COAL: A new report finds the cost of reclaiming 633,000 acres of Appalachian coal mines closed or idled since 1977 will likely cost more than twice the $3.8 billion in available bonds set aside for reclamation. (Charleston Gazette-Mail)

ALSO: The Tennessee Valley Authority will invest $500 million to add three more natural gas turbines to a former coal-fired power plant in Kentucky. (WEHT)

RENEWABLES: Rising costs are expected to dampen the use of natural gas-fired power in Texas, which could make renewable energy the state’s leading electricity source over the final quarter of 2021. (Houston Chronicle)

SOLAR:
• Kentucky regulators defer a decision on a net metering tariff for rooftop solar while approving a settlement negotiated by Kentucky Utilities for a rate increase. (WKYT)
• A Louisiana parish considers enacting newly proposed solar farm regulations and ending its moratorium on solar development. (Daily Star)
• A Florida county commission votes to deny a solar farm after nearby residents complain there had not been enough community outreach and that developers targeted the site because it’s in a largely Black neighborhood. (Gainesville Sun)
• State regulators approve Georgia Power’s plans to buy 970 MW of solar power from five other utilities through power-purchasing agreements. (Capitol Beat News Service/Albany Herald)

PIPELINES:
• The cancellation of the Byhalia Connection pipeline in Memphis came after months of community organization and protest that signal a larger battle for environmental justice for the city’s Black communities. (Grist)
• The Memphis city council continues considering ways to protect the city’s drinking water even after the Byhalia pipeline is cancelled. (Tennessee Lookout)

GRID: A new report shows that Texas’ grid manager has seen 1,280 unplanned power outages so far this summer, as well as at least 220 generators that were offline in June when it called for conservation measures. (Newsweek, KTRK)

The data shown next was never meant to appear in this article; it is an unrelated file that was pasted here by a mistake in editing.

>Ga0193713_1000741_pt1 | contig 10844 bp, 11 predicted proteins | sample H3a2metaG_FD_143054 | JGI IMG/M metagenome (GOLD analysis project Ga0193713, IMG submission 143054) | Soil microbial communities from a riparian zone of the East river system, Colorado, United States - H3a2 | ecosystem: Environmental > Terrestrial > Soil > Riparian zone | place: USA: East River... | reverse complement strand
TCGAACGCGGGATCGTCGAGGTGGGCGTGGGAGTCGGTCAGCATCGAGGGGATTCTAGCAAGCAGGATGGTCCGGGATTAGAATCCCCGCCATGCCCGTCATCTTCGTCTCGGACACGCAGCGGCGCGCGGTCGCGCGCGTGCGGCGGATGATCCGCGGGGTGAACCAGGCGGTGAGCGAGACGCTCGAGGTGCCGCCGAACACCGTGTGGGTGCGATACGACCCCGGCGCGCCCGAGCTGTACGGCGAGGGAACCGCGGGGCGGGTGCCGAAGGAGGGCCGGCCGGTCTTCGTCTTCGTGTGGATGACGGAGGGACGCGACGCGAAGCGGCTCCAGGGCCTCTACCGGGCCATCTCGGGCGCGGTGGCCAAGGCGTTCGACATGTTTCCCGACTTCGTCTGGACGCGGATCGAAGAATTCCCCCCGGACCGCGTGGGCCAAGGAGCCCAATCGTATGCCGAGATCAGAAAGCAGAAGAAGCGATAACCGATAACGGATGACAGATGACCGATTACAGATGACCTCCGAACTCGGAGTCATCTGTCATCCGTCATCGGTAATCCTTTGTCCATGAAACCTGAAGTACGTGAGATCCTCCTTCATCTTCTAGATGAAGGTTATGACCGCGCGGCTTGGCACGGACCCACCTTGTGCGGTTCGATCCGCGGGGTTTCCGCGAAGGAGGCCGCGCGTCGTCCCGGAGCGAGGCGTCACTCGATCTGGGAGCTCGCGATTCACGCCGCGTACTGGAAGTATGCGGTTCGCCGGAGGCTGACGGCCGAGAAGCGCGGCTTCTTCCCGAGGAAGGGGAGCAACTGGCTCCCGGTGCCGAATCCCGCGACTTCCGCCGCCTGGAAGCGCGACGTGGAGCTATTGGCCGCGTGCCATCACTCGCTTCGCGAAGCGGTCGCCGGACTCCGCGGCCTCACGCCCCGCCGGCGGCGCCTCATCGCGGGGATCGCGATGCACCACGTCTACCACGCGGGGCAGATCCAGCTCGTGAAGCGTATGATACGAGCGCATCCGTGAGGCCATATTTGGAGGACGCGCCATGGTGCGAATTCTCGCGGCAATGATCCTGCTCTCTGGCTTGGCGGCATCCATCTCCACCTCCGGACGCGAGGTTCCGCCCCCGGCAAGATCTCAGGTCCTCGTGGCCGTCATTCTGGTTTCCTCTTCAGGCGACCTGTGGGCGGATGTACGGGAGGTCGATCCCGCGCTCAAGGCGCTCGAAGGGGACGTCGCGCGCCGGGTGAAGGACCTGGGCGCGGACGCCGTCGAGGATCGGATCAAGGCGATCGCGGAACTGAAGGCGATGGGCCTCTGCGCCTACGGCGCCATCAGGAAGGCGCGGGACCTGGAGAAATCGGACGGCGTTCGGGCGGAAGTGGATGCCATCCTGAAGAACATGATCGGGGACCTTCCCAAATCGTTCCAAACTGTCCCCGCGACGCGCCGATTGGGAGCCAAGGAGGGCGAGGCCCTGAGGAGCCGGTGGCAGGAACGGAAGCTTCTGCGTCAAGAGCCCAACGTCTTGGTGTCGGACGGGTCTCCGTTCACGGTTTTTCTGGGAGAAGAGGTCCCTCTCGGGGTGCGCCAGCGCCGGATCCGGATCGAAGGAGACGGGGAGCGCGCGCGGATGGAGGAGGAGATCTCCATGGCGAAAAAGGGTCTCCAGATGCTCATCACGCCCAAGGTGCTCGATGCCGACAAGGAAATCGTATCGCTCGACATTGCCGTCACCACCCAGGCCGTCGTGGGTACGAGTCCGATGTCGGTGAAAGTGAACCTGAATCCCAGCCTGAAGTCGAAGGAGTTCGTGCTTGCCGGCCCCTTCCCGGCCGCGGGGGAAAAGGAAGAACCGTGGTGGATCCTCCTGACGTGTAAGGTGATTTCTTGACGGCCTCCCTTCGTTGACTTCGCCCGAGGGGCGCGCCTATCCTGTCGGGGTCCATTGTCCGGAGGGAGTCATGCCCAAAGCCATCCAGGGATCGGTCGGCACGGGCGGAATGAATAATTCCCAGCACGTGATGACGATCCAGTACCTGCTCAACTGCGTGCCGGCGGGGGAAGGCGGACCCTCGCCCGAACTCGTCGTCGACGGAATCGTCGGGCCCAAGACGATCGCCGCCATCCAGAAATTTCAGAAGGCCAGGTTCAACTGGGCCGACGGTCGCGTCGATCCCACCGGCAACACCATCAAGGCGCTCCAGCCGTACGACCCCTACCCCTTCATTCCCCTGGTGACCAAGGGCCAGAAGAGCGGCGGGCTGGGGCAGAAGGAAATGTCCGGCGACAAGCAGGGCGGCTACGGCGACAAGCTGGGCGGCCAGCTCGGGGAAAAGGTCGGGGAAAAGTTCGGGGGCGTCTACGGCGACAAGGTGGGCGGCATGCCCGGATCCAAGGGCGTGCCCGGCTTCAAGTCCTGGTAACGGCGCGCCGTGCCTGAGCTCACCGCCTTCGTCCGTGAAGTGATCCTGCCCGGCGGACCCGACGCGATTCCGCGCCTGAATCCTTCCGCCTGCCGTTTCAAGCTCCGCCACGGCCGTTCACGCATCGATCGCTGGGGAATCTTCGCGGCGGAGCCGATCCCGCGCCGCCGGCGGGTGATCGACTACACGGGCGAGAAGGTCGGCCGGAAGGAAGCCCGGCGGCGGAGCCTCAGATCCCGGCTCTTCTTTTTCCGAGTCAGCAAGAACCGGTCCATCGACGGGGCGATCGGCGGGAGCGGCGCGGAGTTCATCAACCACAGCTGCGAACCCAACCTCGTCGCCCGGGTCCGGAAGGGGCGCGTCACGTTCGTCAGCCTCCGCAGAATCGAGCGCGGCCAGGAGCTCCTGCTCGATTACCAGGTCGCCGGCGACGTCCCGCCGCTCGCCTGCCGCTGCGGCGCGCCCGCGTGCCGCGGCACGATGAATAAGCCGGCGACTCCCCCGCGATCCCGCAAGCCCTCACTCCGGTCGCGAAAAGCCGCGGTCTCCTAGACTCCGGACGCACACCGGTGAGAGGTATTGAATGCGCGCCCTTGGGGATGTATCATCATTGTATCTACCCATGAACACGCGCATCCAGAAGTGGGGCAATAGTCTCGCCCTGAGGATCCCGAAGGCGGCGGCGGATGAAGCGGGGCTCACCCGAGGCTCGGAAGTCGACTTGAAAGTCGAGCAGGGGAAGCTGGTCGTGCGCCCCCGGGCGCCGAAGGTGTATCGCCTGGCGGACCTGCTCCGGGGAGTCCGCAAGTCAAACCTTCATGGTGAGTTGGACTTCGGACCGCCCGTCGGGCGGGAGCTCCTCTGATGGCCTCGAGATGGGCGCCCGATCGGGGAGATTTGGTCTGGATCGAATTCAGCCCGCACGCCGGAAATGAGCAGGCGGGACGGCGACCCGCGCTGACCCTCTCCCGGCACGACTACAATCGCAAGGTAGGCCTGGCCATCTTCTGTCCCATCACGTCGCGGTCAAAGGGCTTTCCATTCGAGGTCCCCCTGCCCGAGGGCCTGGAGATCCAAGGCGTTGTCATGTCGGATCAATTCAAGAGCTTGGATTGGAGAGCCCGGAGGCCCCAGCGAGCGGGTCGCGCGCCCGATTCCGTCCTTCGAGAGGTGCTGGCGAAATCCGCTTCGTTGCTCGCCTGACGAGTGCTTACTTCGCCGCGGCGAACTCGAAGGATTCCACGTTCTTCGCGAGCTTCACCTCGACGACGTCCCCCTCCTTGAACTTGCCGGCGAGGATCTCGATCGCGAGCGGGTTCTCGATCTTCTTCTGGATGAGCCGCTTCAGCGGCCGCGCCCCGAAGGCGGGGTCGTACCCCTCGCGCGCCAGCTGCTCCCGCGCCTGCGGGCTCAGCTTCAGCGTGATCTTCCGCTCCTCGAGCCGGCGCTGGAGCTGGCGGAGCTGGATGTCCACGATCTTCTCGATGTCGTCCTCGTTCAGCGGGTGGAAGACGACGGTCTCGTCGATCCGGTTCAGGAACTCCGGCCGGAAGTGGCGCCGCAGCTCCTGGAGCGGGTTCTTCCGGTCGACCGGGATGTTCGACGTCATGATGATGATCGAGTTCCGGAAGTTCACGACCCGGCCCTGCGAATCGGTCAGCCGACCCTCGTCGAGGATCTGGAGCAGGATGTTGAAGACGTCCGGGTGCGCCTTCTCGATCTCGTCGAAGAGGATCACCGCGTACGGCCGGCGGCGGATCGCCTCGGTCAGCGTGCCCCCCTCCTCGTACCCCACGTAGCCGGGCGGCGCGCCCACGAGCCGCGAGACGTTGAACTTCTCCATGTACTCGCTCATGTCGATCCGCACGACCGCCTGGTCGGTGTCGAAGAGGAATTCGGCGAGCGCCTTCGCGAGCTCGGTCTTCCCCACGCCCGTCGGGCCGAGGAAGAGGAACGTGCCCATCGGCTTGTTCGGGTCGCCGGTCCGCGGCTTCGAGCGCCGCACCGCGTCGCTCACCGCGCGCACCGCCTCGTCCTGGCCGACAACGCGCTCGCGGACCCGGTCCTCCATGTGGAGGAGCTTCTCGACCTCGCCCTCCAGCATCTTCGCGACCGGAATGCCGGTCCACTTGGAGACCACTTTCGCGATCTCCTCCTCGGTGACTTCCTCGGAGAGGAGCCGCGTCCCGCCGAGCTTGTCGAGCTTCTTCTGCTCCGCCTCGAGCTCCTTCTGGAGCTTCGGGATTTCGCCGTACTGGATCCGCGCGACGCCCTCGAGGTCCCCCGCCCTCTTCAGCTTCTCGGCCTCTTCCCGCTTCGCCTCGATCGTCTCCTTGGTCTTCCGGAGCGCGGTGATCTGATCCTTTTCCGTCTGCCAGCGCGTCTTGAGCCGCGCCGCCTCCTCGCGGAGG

ELECTRIC VEHICLES:
• A specialized electric vehicle manufacturer expands its manufacturing operations in South Carolina. (WHNS)
• Virginia adds the location of electric vehicle chargers to its state-operated traffic alert website and app. (WCAV)

WIND: Federal officials announce the beginning of a review process for Dominion Energy’s offshore wind project to install 200 turbines off Virginia’s coast. (Associated Press)

NUCLEAR: A Tennessee facility sends its 100th shipment of nuclear waste to a New Mexico plant since it reopened in 2017 after a three-year pause. (Carlsbad Current Argus)

COMMENTARY:
• Duke Energy’s implosion of two coal-burning plants and new construction on a solar plant in Florida graphically illustrate the changes in electricity generation taking place across the country, writes an editorial board. (Citrus County Chronicle)
• Congress should accelerate the growth of solar power in the Southeast by passing a federal commitment to 100% clean energy by 2035, writes a solar advocate. (Orlando Sentinel)

Mason Adams

Mason has worked as a journalist since 2001, covering Appalachian communities and the issues that affect them. He compiles the Southeast Energy News digest. Mason previously worked as a wildlife biologist before moving into journalism by freelancing at Coast Weekly in Monterey, California, before taking an internship in 2001 at High Country News. He wrote for the Enterprise Mountaineer in western North Carolina and the Roanoke Times in western Virginia before going freelance in 2012. His work has appeared in Southerly, Daily Yonder, Mother Jones, Huffington Post, WVPB’s Inside Appalachia and elsewhere. Mason was born and raised in Clifton Forge, Virginia, and now lives with his family and a small herd of goats in Floyd County, Virginia.